All in vane

Electric Pump
A bit more on pumps, a topic I’ve had a number of emails about.
Now I’ve previously described my home made pump, and I trust all of you realise that I have no pretensions that this could be considered a ‘commercial’ quality pump for LPG. I also have an electric pump that I bought many years ago off a certain well known online auction site. I always figured that this was not ‘purpose designed’ for use with LPG, and I’ve always been very careful not to allow it to run dry. I’ve always assumed that this is a sliding vane pump, and (with a few specialist exceptions) those generally do not like running without lubrication – either from the fluid being pumped, or from lubricant introduced into the gas stream.
As you can see from the photo above, the vendor removed the ID label from the pump to avoid anyone looking it up and finding out how suitable, or not, it is for LPG.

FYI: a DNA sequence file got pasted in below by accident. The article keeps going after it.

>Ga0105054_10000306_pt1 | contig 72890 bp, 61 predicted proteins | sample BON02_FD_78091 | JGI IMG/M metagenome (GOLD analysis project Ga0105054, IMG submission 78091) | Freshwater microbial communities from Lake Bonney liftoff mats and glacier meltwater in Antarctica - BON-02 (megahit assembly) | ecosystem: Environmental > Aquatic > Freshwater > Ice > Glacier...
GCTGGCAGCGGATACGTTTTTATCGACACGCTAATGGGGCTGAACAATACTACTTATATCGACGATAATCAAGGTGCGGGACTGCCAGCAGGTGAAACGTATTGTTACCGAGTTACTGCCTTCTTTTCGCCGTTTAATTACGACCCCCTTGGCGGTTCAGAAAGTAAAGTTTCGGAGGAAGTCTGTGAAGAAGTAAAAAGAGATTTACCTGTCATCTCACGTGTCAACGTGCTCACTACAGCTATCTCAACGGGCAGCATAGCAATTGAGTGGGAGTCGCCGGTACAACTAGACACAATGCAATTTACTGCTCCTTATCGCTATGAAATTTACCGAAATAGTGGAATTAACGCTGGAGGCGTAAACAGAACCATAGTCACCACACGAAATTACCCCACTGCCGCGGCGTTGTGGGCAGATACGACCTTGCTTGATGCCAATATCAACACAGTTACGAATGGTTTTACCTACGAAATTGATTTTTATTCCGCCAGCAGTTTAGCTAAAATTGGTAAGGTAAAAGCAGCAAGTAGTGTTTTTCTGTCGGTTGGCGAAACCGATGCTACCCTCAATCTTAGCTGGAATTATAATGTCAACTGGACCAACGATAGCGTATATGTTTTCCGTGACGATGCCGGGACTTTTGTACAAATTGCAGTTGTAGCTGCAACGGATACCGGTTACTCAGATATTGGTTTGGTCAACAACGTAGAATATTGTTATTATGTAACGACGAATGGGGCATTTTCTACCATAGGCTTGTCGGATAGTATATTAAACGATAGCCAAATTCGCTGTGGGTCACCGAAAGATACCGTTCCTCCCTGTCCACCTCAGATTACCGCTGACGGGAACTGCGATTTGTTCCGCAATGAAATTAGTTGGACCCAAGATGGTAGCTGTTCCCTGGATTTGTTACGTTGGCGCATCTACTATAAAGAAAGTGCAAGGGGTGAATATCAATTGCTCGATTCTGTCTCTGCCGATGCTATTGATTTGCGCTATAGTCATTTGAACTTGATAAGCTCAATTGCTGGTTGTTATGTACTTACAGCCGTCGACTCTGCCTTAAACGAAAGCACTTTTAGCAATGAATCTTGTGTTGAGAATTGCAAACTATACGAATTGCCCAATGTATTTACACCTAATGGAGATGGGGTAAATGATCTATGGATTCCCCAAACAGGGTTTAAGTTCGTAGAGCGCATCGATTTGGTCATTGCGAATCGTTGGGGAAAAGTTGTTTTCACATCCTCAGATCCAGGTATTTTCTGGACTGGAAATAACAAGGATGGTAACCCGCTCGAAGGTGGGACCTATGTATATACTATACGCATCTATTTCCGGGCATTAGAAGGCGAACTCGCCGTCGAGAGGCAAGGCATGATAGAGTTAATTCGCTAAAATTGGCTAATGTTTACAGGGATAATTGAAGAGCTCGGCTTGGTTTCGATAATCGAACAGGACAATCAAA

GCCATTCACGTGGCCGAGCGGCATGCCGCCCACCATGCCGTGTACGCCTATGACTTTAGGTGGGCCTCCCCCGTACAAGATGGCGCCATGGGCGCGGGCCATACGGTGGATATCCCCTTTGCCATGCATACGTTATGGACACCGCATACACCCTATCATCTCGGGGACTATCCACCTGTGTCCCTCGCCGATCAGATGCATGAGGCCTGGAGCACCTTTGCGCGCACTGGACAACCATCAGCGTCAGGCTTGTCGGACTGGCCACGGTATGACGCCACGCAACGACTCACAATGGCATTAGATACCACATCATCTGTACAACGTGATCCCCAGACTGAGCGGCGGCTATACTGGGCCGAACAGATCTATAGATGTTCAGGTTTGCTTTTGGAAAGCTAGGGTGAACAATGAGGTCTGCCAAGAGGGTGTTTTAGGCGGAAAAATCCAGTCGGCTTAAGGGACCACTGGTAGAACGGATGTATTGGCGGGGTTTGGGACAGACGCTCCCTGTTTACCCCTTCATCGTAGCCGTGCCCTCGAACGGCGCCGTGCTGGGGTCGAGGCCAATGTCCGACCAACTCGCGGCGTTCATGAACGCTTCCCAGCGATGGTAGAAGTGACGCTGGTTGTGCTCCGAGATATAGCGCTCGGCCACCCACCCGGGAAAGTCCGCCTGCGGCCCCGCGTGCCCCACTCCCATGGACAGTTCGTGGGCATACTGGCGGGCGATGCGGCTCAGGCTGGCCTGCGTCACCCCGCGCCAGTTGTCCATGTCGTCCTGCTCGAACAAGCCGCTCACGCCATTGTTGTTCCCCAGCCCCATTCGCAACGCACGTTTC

Now I have a stored search on said auction site and it emails me whenever new items are listed which match. Just occasionally there is a Smiths pump listed (one of the industrial grade pumps used on forecourts etc) which invariably go for more than I can afford, and even more occasionally a Krug hand pump pops up. Generally there is a fairly regular stream of electric and hand pumps that clearly aren’t purpose designed for the job.
Recently there was a listing with a title of “WARNING PROCON LPG TRANSFER PUMPS”, something clearly intended to catch the eye - I contacted the vendor for permission to copy the text and he sent me the photo. He had in the description :
Procon Pump internals